Dobijoki Bringi’s approach to life has never been ordinary. She’s always been an innovator and someone for whom limitations do not exist. That’s the same approach she took when first starting as a Housing Success Worker at Eva’s.
Dobijoki Bringi, Housing Success Worker at Eva’s
Dobijoki felt it was necessary to have a stronger understanding of the housing market and the different experiences that may confront young Black people when searching for housing, so she attended some house viewings to gather first-hand experiences with a male coworker. “Potential landlords asked me so many inappropriate questions, she said. “They were asking things they should never ask a renter upfront like did I have a boyfriend? Would my mother be paying the rent?” With most of the young people Dobijoki works with being Black, the experiment cemented her determination to ensure that all of the youth she supports succeed.
Navigating Prejudice Housing Landmines
As a Housing Success Worker, Dobijoki gets to appreciate the strength of young people up close. She says their perseverance always impresses her since they are forced to navigate a landscape of situations that most Canadians could never imagine. ‘’It is deplorable that race is always part of the problem. Young people are discriminated against because they are Black,” She goes on to say that prejudice against homeless youth is also a huge contributing factor to the difficulty finding housing. “There is also the assumption that because the youth are homeless that they ran away from home or that they caused a problem that forced them on the streets. There is also a belief, that if a youth is on social support, this will jeopardize the landlord,” says Dobijoki.
Despite the barriers that she sees, Dobijoki believes the solution is simple, allow people experiencing homelessness access to housing. “If you don’t give someone housing they will never be able to settle and have the chance to work towards bettering their future.”
Injustice is something that Dobijoki knows firsthand. Originally from Sudan, she moved to London, Ontario when she was four, but after completing her undergraduate degree in Multicultural and Indigenous studies at York University, Dobijoki travelled to South Africa, where she worked for a year as a Social Service Worker in a township school. “I feel like I experienced so many things while there,” she reminisces. “I was in a position to viewing the residue of apartheid.”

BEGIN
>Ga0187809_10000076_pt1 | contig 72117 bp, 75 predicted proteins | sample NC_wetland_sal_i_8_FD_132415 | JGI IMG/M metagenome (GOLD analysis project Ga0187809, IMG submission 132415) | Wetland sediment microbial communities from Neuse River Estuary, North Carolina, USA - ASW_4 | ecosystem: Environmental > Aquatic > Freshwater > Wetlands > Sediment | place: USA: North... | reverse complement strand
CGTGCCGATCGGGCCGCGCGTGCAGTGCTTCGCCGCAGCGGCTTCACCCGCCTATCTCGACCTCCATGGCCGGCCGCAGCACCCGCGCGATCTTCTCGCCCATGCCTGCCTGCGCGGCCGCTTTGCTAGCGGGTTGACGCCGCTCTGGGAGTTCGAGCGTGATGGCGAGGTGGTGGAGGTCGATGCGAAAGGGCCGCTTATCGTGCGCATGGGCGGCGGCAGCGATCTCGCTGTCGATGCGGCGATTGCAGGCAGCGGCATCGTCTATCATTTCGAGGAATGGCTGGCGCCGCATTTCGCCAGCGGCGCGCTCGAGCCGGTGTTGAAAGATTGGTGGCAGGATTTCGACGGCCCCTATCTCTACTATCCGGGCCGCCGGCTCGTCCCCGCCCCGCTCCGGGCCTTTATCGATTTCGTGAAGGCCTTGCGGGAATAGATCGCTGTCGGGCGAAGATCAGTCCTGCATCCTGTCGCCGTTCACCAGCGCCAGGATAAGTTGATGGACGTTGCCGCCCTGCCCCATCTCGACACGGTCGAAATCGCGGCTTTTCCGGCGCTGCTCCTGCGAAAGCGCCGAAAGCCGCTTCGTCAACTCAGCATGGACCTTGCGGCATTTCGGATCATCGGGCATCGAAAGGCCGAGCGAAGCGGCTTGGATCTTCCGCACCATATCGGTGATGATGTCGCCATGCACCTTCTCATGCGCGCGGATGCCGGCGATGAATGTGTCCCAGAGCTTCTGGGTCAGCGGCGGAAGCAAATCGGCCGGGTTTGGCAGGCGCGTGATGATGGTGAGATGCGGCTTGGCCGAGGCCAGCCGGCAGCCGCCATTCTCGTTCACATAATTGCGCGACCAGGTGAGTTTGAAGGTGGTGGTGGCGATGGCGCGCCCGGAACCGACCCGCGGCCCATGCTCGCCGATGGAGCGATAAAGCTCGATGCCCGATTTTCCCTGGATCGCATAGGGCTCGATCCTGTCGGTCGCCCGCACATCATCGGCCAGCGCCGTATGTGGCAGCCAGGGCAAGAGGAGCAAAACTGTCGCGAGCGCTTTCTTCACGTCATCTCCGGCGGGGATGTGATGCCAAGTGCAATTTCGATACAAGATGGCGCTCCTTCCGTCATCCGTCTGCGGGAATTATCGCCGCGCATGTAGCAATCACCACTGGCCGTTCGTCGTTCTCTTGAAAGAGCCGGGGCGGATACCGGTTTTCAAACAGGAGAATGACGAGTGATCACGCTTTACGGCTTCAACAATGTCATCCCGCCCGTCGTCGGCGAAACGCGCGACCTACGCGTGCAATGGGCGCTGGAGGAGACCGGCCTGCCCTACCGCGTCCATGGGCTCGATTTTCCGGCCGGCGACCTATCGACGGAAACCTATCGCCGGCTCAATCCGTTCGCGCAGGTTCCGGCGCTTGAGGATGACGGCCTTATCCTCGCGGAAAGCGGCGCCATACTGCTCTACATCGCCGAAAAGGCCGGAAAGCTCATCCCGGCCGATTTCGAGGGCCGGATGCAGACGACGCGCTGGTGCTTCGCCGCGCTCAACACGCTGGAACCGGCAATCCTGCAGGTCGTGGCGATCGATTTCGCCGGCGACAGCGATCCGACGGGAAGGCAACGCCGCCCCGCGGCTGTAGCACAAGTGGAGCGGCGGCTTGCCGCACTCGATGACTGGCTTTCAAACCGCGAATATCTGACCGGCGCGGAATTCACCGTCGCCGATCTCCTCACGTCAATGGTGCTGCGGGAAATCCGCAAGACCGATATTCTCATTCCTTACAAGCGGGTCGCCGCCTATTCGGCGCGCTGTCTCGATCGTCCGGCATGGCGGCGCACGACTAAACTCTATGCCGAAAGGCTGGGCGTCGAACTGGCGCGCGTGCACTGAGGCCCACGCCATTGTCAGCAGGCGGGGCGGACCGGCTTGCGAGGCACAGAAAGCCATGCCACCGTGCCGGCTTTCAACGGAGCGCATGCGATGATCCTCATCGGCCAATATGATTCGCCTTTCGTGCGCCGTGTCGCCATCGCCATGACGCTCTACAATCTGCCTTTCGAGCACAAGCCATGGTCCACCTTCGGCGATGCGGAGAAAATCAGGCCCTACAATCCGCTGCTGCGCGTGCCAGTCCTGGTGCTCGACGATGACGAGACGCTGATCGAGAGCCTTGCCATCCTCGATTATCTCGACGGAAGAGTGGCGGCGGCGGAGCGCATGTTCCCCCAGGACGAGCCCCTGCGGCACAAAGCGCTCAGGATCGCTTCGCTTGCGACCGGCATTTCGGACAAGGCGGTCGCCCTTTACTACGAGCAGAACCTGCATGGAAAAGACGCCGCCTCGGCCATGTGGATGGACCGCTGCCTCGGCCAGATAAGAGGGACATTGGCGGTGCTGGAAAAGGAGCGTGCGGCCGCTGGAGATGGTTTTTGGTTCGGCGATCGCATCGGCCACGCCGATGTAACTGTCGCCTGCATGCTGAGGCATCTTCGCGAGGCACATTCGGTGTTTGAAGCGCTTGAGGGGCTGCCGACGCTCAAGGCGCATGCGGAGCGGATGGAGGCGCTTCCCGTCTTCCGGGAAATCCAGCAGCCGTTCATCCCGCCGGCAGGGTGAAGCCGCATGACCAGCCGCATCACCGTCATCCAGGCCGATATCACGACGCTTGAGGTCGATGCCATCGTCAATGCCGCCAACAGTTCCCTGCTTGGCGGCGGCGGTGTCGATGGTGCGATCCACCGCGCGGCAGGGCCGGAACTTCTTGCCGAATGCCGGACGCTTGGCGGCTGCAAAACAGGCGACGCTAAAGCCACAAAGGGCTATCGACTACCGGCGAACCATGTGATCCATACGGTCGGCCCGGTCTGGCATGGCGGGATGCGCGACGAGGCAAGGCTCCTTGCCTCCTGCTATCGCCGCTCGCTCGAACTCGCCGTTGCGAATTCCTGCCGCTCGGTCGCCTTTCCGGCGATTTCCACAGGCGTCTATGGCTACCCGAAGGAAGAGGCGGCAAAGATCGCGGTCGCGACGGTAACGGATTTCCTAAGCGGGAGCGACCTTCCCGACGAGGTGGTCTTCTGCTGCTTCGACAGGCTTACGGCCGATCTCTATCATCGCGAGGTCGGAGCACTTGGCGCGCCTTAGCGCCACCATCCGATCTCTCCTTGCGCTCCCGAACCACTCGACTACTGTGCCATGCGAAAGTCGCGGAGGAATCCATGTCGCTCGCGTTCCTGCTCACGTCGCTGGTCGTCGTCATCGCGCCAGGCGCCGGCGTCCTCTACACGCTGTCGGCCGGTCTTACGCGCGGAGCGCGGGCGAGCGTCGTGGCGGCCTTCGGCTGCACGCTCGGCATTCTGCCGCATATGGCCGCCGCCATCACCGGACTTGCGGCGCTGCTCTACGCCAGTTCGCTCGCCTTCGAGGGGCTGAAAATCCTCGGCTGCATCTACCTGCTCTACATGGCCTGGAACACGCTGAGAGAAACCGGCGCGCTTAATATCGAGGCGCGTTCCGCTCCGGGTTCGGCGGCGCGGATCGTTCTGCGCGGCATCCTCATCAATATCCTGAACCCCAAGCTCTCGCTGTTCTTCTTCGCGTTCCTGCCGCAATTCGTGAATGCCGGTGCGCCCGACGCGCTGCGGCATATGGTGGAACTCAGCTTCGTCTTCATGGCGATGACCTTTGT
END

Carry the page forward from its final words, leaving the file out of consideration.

Dobijoki explains that the generational impact of trauma due to South Africa’s history of apartheid showed in the ways in which many Indigenous African students viewed themselves. Dobijoki created two African-centred after school programs while in South Africa that addressed these issues. She enlisted the help of local Zulu leaders to come in help the youth discover their power. She felt this experience drew comparisons to the anti-Black racism experienced by young people in Canada as well.
She is currently finishing up her doctorate in education. Dobijoki believes that Indigenous African studies is needed in all levels of the education system here in Canada to help decolonize broken systems and to start the healing process for Black and African children. On top of all that, she often provides anti-racism training to organizations.
Living In Your Power
Here at Eva’s, Dobijoki believes her job goes beyond helping youth to find housing. She is here to help young people to feel more emboldened no matter their situation. “Young people need to feel more confident in their circumstances. Unfortunately, homelessness can make some people feel disempowered. But they must be confident, knowing that they are going to be overcoming the trauma they are presently experiencing.”
* Dobijoki has moved on from Eva’s to pursue other endeavors, we wish her all the best on her journey!